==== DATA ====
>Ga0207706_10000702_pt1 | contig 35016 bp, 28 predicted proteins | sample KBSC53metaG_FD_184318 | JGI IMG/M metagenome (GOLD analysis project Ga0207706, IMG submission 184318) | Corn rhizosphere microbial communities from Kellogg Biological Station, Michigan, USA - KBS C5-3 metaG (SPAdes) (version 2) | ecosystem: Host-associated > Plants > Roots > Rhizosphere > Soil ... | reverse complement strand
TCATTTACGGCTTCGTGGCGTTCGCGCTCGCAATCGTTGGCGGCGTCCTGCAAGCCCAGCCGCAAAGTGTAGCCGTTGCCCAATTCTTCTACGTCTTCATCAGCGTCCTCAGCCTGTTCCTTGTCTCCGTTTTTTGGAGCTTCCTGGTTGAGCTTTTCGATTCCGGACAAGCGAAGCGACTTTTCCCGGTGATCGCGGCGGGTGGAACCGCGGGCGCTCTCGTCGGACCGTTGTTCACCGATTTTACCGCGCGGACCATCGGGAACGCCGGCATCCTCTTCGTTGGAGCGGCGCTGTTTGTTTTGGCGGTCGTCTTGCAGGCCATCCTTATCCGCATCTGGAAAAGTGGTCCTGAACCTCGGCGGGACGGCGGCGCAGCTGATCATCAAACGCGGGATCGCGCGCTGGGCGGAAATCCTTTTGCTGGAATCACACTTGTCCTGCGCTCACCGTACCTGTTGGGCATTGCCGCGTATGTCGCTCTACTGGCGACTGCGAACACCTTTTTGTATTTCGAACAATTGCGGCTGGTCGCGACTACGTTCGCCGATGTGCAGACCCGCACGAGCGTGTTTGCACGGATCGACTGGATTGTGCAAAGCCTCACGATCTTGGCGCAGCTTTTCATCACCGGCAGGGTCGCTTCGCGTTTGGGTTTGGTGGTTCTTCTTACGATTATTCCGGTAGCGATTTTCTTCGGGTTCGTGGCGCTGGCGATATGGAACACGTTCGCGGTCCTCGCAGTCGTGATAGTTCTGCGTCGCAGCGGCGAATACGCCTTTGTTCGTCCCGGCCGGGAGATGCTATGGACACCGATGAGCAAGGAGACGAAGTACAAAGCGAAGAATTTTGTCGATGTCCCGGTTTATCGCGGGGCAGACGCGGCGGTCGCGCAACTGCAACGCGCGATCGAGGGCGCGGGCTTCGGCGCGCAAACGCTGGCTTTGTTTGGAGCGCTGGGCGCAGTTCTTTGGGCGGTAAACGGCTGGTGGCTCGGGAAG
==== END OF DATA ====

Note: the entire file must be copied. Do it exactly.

>Ga0207706_10000702_pt1 | contig 35016 bp, 28 predicted proteins | sample KBSC53metaG_FD_184318 | JGI IMG/M metagenome (GOLD analysis project Ga0207706, IMG submission 184318) | Corn rhizosphere microbial communities from Kellogg Biological Station, Michigan, USA - KBS C5-3 metaG (SPAdes) (version 2) | ecosystem: Host-associated > Plants > Roots > Rhizosphere > Soil ... | reverse complement strand
TCATTTACGGCTTCGTGGCGTTCGCGCTCGCAATCGTTGGCGGCGTCCTGCAAGCCCAGCCGCAAAGTGTAGCCGTTGCCCAATTCTTCTACGTCTTCATCAGCGTCCTCAGCCTGTTCCTTGTCTCCGTTTTTTGGAGCTTCCTGGTTGAGCTTTTCGATTCCGGACAAGCGAAGCGACTTTTCCCGGTGATCGCGGCGGGTGGAACCGCGGGCGCTCTCGTCGGACCGTTGTTCACCGATTTTACCGCGCGGACCATCGGGAACGCCGGCATCCTCTTCGTTGGAGCGGCGCTGTTTGTTTTGGCGGTCGTCTTGCAGGCCATCCTTATCCGCATCTGGAAAAGTGGTCCTGAACCTCGGCGGGACGGCGGCGCAGCTGATCATCAAACGCGGGATCGCGCGCTGGGCGGAAATCCTTTTGCTGGAATCACACTTGTCCTGCGCTCACCGTACCTGTTGGGCATTGCCGCGTATGTCGCTCTACTGGCGACTGCGAACACCTTTTTGTATTTCGAACAATTGCGGCTGGTCGCGACTACGTTCGCCGATGTGCAGACCCGCACGAGCGTGTTTGCACGGATCGACTGGATTGTGCAAAGCCTCACGATCTTGGCGCAGCTTTTCATCACCGGCAGGGTCGCTTCGCGTTTGGGTTTGGTGGTTCTTCTTACGATTATTCCGGTAGCGATTTTCTTCGGGTTCGTGGCGCTGGCGATATGGAACACGTTCGCGGTCCTCGCAGTCGTGATAGTTCTGCGTCGCAGCGGCGAATACGCCTTTGTTCGTCCCGGCCGGGAGATGCTATGGACACCGATGAGCAAGGAGACGAAGTACAAAGCGAAGAATTTTGTCGATGTCCCGGTTTATCGCGGGGCAGACGCGGCGGTCGCGCAACTGCAACGCGCGATCGAGGGCGCGGGCTTCGGCGCGCAAACGCTGGCTTTGTTTGGAGCGCTGGGCGCAGTTCTTTGGGCGGTAAACGGCTGGTGGCTCGGGAAG